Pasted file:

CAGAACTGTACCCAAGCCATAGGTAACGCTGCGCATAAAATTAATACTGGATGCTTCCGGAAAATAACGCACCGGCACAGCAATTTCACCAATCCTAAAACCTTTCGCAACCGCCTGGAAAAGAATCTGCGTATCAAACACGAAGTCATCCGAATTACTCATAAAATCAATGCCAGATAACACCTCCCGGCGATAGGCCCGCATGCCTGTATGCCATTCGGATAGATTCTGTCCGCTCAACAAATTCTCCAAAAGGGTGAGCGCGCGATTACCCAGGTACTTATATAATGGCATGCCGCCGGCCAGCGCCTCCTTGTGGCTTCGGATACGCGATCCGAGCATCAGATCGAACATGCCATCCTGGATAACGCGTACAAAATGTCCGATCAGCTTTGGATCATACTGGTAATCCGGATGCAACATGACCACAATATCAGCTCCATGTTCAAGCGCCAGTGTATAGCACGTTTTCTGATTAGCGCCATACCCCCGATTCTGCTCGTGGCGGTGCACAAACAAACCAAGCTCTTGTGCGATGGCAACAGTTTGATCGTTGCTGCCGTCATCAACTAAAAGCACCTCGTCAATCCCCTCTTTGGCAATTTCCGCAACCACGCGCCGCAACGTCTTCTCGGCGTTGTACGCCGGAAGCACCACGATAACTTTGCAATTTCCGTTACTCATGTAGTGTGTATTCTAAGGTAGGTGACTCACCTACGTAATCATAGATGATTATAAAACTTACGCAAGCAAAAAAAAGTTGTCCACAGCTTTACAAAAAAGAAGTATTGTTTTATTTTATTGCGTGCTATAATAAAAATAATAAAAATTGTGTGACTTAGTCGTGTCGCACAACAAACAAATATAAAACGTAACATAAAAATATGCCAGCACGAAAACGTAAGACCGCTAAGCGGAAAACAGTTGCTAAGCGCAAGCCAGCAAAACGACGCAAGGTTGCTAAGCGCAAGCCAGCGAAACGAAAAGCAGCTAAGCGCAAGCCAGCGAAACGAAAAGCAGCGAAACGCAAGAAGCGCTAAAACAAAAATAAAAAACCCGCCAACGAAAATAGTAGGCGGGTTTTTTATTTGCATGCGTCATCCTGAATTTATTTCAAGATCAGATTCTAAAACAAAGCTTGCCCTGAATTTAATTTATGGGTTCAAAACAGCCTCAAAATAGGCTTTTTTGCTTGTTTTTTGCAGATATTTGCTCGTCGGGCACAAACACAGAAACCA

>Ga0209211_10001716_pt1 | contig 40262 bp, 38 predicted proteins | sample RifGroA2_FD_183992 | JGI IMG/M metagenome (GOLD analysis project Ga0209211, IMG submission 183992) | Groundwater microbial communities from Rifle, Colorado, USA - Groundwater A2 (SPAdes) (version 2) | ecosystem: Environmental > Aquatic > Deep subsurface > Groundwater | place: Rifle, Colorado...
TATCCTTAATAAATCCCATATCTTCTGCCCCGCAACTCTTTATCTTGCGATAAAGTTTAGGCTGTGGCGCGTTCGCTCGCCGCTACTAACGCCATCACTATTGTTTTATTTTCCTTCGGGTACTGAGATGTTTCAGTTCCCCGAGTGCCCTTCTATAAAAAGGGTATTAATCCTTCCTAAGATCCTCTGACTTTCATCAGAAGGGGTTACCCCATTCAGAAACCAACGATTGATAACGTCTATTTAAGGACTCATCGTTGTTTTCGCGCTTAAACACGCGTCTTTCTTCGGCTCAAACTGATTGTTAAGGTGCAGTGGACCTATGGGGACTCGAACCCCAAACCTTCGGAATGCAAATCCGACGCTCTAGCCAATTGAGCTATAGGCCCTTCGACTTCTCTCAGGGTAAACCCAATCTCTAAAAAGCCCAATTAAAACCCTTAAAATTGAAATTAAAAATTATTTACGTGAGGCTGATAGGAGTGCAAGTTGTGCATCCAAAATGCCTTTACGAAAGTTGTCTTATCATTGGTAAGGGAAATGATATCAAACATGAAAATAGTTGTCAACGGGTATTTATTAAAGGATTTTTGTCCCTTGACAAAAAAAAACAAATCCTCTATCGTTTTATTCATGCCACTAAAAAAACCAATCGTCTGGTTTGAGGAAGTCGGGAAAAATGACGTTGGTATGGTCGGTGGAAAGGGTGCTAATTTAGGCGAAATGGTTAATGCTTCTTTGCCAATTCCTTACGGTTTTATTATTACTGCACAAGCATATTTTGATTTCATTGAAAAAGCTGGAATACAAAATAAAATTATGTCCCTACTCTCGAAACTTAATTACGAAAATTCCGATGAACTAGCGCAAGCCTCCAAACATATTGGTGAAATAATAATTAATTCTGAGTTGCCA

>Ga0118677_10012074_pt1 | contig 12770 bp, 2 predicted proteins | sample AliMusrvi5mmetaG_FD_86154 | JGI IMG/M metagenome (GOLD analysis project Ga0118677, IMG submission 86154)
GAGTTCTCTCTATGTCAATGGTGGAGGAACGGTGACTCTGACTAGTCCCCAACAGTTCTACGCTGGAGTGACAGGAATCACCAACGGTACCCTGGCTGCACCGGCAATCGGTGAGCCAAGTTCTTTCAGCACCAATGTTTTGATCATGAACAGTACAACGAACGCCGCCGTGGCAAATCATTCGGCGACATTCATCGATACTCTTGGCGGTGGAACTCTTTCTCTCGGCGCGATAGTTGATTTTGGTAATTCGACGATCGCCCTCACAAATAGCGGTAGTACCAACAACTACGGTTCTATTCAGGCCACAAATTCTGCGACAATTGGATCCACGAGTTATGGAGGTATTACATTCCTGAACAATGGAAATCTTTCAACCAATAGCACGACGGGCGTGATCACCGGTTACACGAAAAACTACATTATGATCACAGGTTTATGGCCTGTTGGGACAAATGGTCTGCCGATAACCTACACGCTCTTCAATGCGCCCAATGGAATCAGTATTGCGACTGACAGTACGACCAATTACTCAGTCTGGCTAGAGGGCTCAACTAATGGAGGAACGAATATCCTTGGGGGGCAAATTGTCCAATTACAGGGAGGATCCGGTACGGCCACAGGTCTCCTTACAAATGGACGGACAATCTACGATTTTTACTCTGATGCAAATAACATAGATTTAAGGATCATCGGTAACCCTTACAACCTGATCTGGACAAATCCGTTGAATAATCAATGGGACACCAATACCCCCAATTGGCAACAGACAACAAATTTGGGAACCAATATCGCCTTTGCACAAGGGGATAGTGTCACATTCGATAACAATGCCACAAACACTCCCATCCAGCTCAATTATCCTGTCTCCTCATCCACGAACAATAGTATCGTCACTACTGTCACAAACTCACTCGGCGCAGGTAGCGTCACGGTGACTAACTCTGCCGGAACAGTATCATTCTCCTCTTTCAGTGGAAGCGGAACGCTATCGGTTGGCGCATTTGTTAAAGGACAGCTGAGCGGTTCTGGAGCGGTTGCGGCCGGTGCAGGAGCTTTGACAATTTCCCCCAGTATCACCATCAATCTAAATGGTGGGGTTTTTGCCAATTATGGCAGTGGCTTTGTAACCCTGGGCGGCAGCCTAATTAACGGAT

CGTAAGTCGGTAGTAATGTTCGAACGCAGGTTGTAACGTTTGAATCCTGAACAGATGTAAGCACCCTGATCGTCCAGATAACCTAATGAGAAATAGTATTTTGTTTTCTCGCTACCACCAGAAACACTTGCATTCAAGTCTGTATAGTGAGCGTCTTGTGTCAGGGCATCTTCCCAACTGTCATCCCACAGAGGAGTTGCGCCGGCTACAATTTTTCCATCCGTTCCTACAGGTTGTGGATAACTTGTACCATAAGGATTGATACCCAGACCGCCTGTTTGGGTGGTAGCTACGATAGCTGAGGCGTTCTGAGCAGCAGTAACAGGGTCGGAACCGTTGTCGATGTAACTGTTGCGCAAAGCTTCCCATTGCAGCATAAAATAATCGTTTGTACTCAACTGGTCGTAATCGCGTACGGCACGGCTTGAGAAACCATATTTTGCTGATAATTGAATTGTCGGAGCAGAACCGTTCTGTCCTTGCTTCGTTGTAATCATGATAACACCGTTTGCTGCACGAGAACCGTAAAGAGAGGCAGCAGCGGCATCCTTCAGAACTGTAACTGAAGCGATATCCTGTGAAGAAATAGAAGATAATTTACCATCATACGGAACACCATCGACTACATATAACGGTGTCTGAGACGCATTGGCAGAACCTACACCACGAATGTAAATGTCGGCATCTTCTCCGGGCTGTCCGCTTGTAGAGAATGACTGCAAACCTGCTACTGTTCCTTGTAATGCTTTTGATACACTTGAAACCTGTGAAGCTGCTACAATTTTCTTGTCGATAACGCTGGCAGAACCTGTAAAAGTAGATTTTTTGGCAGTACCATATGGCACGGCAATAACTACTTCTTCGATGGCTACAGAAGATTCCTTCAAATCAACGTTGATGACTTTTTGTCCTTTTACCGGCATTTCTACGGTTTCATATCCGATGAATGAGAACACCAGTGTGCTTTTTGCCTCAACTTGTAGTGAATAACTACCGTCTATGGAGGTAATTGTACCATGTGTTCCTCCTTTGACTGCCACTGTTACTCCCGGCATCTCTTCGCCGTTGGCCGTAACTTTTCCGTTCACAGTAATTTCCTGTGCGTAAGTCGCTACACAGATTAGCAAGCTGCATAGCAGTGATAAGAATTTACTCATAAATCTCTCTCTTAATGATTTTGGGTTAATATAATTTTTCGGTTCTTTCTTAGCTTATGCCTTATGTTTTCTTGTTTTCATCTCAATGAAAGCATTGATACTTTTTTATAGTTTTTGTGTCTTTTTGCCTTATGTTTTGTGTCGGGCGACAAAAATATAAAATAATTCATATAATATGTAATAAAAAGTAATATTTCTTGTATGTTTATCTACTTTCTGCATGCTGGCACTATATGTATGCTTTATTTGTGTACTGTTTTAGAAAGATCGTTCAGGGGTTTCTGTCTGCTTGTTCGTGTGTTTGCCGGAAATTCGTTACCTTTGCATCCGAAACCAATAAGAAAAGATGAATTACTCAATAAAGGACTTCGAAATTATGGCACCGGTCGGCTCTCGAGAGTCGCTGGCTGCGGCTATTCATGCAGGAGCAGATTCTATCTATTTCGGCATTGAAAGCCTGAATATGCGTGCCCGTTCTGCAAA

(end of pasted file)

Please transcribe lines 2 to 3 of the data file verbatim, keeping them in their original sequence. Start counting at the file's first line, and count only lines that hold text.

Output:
>Ga0209211_10001716_pt1 | contig 40262 bp, 38 predicted proteins | sample RifGroA2_FD_183992 | JGI IMG/M metagenome (GOLD analysis project Ga0209211, IMG submission 183992) | Groundwater microbial communities from Rifle, Colorado, USA - Groundwater A2 (SPAdes) (version 2) | ecosystem: Environmental > Aquatic > Deep subsurface > Groundwater | place: Rifle, Colorado...
TATCCTTAATAAATCCCATATCTTCTGCCCCGCAACTCTTTATCTTGCGATAAAGTTTAGGCTGTGGCGCGTTCGCTCGCCGCTACTAACGCCATCACTATTGTTTTATTTTCCTTCGGGTACTGAGATGTTTCAGTTCCCCGAGTGCCCTTCTATAAAAAGGGTATTAATCCTTCCTAAGATCCTCTGACTTTCATCAGAAGGGGTTACCCCATTCAGAAACCAACGATTGATAACGTCTATTTAAGGACTCATCGTTGTTTTCGCGCTTAAACACGCGTCTTTCTTCGGCTCAAACTGATTGTTAAGGTGCAGTGGACCTATGGGGACTCGAACCCCAAACCTTCGGAATGCAAATCCGACGCTCTAGCCAATTGAGCTATAGGCCCTTCGACTTCTCTCAGGGTAAACCCAATCTCTAAAAAGCCCAATTAAAACCCTTAAAATTGAAATTAAAAATTATTTACGTGAGGCTGATAGGAGTGCAAGTTGTGCATCCAAAATGCCTTTACGAAAGTTGTCTTATCATTGGTAAGGGAAATGATATCAAACATGAAAATAGTTGTCAACGGGTATTTATTAAAGGATTTTTGTCCCTTGACAAAAAAAAACAAATCCTCTATCGTTTTATTCATGCCACTAAAAAAACCAATCGTCTGGTTTGAGGAAGTCGGGAAAAATGACGTTGGTATGGTCGGTGGAAAGGGTGCTAATTTAGGCGAAATGGTTAATGCTTCTTTGCCAATTCCTTACGGTTTTATTATTACTGCACAAGCATATTTTGATTTCATTGAAAAAGCTGGAATACAAAATAAAATTATGTCCCTACTCTCGAAACTTAATTACGAAAATTCCGATGAACTAGCGCAAGCCTCCAAACATATTGGTGAAATAATAATTAATTCTGAGTTGCCA